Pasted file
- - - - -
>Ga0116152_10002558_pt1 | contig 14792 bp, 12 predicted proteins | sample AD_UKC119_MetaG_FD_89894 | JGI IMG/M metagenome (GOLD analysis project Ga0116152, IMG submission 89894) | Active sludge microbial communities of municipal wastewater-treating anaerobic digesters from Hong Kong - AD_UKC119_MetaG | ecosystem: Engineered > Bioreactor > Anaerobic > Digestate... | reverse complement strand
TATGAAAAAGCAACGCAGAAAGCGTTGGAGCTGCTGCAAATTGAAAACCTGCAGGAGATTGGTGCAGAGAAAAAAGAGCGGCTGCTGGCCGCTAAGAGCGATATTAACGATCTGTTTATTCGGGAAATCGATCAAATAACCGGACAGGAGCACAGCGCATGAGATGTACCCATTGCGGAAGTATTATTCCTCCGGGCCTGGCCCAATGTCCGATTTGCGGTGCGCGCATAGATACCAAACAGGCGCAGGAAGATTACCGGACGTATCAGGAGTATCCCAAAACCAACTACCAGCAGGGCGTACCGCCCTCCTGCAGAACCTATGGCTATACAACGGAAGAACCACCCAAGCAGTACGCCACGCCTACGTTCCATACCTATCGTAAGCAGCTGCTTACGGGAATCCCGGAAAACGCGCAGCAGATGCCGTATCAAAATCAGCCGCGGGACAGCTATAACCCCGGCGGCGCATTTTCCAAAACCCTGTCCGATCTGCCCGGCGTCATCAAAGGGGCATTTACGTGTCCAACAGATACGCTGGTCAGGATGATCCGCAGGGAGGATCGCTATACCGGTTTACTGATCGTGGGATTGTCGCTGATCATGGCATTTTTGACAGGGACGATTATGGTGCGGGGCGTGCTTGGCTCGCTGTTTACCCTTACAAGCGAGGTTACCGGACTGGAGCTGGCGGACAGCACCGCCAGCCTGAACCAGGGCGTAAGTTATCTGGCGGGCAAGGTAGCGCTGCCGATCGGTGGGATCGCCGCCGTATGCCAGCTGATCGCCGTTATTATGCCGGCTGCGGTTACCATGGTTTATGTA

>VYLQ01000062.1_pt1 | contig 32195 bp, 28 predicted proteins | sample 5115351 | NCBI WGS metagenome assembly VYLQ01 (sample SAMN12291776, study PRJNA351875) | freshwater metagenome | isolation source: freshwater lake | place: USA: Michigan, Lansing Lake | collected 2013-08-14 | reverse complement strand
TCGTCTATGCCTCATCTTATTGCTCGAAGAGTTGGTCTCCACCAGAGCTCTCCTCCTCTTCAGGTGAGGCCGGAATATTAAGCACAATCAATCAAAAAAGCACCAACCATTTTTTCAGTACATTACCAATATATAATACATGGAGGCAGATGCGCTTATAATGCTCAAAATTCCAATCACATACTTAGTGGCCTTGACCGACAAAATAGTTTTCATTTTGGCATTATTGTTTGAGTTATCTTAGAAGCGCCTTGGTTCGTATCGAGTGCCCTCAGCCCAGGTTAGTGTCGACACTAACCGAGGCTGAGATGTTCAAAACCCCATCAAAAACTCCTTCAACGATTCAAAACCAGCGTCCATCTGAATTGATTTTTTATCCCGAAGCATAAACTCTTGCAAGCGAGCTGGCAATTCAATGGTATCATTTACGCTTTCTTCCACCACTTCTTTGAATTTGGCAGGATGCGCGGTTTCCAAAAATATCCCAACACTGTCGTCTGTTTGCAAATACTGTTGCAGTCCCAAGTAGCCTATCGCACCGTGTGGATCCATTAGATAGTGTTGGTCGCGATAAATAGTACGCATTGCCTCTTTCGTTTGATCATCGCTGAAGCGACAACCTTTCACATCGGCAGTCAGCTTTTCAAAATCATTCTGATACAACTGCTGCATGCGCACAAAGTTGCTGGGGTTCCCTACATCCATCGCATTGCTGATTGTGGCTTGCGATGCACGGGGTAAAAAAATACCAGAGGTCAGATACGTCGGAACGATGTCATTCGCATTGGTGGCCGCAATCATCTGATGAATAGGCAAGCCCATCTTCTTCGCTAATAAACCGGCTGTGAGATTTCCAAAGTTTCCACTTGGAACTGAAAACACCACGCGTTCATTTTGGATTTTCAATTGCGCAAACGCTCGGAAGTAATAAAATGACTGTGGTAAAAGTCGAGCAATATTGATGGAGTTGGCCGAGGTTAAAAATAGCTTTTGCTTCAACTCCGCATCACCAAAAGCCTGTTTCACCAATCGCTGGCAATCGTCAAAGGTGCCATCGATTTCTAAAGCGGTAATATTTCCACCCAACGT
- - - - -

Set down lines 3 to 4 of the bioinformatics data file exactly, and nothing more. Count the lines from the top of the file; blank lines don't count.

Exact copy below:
>VYLQ01000062.1_pt1 | contig 32195 bp, 28 predicted proteins | sample 5115351 | NCBI WGS metagenome assembly VYLQ01 (sample SAMN12291776, study PRJNA351875) | freshwater metagenome | isolation source: freshwater lake | place: USA: Michigan, Lansing Lake | collected 2013-08-14 | reverse complement strand
TCGTCTATGCCTCATCTTATTGCTCGAAGAGTTGGTCTCCACCAGAGCTCTCCTCCTCTTCAGGTGAGGCCGGAATATTAAGCACAATCAATCAAAAAAGCACCAACCATTTTTTCAGTACATTACCAATATATAATACATGGAGGCAGATGCGCTTATAATGCTCAAAATTCCAATCACATACTTAGTGGCCTTGACCGACAAAATAGTTTTCATTTTGGCATTATTGTTTGAGTTATCTTAGAAGCGCCTTGGTTCGTATCGAGTGCCCTCAGCCCAGGTTAGTGTCGACACTAACCGAGGCTGAGATGTTCAAAACCCCATCAAAAACTCCTTCAACGATTCAAAACCAGCGTCCATCTGAATTGATTTTTTATCCCGAAGCATAAACTCTTGCAAGCGAGCTGGCAATTCAATGGTATCATTTACGCTTTCTTCCACCACTTCTTTGAATTTGGCAGGATGCGCGGTTTCCAAAAATATCCCAACACTGTCGTCTGTTTGCAAATACTGTTGCAGTCCCAAGTAGCCTATCGCACCGTGTGGATCCATTAGATAGTGTTGGTCGCGATAAATAGTACGCATTGCCTCTTTCGTTTGATCATCGCTGAAGCGACAACCTTTCACATCGGCAGTCAGCTTTTCAAAATCATTCTGATACAACTGCTGCATGCGCACAAAGTTGCTGGGGTTCCCTACATCCATCGCATTGCTGATTGTGGCTTGCGATGCACGGGGTAAAAAAATACCAGAGGTCAGATACGTCGGAACGATGTCATTCGCATTGGTGGCCGCAATCATCTGATGAATAGGCAAGCCCATCTTCTTCGCTAATAAACCGGCTGTGAGATTTCCAAAGTTTCCACTTGGAACTGAAAACACCACGCGTTCATTTTGGATTTTCAATTGCGCAAACGCTCGGAAGTAATAAAATGACTGTGGTAAAAGTCGAGCAATATTGATGGAGTTGGCCGAGGTTAAAAATAGCTTTTGCTTCAACTCCGCATCACCAAAAGCCTGTTTCACCAATCGCTGGCAATCGTCAAAGGTGCCATCGATTTCTAAAGCGGTAATATTTCCACCCAACGT